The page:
• Baron

      where were you then, IanB, when the BBC, in unison, spoke abbout the Murdoch empire rather than the few in it who misbehaved when the hacking scandal broke, ha? The Old Australian accepted there’s something called corporate responsibility, shut down a paper read by more than 6mn people. We should do the same with the BBC, 40 years of covering a pervert should be good enough reason to keep the better bits, sell the rest. If they’re as good as you claim, they should make a fortune in the private domain, people like you will subscribe.


  • MikeF

    If the Panorama programme had taken place immediately after the Newsnight item was pulled then it might have looked like a principled piece of journalism. As it is it looked like belated self-protection by one bit of the BBC against the rest of the organisation – mainly its top management. If this is ‘honour’ it is honour amongst thieves who have stolen and trashed the reputation and integrity of the BBC. This situation is not just the result of what Savile was doing for the last 40 years it is the result of the degradation over the same period of the former public service ethos of the BBC into one of sectarian self-service. The organisation is rotten – in its present form and with its present management – beyond redemption.

  • Tron

    The BBC finally told us that for 40 years they employed and promoted Savile and covered up the fact that one of their biggest stars, and money-makers, was a paedophile. In fact they provided him with vulnerable children to take to his dressing room.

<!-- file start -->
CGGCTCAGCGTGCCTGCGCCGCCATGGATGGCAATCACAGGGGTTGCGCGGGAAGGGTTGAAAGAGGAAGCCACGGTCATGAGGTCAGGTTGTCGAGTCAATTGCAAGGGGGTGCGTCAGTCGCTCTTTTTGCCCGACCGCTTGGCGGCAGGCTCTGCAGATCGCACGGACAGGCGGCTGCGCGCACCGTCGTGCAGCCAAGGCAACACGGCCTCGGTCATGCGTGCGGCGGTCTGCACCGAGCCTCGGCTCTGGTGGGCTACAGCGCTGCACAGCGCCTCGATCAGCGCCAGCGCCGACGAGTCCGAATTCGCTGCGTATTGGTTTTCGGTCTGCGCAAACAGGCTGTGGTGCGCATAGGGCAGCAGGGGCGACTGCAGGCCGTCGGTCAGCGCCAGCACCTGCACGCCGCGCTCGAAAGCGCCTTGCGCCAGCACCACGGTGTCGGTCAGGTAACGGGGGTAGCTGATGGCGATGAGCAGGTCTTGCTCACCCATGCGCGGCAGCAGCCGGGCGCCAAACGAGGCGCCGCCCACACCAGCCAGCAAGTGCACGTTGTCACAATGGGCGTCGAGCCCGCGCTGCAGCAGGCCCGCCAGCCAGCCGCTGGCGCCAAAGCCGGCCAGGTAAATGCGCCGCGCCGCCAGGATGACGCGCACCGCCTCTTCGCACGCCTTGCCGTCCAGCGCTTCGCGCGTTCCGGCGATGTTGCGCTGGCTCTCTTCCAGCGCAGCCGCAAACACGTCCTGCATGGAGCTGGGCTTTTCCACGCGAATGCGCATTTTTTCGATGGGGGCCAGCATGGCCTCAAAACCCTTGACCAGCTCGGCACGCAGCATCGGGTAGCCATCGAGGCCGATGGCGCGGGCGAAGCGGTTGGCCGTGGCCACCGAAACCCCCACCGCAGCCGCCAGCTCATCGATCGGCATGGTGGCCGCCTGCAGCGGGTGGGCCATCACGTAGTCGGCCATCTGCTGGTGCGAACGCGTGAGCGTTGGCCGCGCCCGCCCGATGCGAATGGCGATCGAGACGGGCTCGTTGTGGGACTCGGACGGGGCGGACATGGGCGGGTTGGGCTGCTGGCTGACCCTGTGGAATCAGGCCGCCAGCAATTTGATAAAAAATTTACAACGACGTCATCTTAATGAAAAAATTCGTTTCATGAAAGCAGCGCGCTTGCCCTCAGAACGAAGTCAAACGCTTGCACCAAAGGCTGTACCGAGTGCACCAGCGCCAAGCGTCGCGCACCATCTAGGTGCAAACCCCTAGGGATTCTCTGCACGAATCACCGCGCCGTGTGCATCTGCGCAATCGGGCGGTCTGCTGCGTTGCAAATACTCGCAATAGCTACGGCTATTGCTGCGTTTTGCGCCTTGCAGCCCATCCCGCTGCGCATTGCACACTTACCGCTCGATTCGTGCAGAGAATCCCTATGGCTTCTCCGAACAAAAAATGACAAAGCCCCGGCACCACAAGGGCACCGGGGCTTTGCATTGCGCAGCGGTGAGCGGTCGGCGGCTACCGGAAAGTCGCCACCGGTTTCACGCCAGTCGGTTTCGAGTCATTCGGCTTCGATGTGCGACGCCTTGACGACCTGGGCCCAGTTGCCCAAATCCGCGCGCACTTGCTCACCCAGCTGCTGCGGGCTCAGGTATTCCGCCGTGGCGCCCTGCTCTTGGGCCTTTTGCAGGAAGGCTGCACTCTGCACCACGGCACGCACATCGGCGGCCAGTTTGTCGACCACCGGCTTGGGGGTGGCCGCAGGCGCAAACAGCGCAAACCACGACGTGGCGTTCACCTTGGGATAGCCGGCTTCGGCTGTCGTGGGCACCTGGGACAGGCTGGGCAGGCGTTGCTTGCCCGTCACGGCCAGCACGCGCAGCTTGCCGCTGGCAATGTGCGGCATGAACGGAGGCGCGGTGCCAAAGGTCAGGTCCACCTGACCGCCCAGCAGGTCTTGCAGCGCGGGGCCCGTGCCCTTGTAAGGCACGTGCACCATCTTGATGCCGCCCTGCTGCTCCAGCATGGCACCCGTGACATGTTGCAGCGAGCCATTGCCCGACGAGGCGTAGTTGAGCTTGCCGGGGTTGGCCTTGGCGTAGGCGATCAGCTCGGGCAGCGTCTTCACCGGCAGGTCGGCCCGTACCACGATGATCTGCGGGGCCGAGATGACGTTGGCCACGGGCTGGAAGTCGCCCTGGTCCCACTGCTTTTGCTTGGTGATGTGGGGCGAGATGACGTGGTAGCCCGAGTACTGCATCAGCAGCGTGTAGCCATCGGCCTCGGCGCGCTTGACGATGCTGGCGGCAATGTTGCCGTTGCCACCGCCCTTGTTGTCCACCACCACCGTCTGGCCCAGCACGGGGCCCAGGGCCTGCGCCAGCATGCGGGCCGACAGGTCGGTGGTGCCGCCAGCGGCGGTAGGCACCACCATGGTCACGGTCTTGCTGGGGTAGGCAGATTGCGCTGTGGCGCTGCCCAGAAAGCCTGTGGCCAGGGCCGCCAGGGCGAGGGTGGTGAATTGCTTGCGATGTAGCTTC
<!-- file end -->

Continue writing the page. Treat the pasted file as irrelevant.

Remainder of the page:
They told us three weeks after ITV and the national press had already told us !

    Honourable, Nick ?

    • TheAtheist

      Er, how exactly did Jimmy Savile make money for the BBC? I rather think the ignorant should stay out of these debates.

  • Fatcol

    The BBC has a reputation to protect as a public broadcaster. The Panorama programme was a piece of PR in its own way. Before the Savile story broke in other parts of the media the BBC did everything in its power to suppress the story, so, no, this doesn’t strike me as a time to sing its praises.

    • Alefrith

      Spot on I watched it and came away with the feeling that they left a lot out for whatever reason and PR was it’s primary aim.

  • TRAV1S

    What honour? The BBC just regurgitated facts that had already been established by the press.

    Then they claimed they found no evidence of a cover up, even though emails were censored and no members of senior management were interviewed or held to account.

  • Robert Kelsey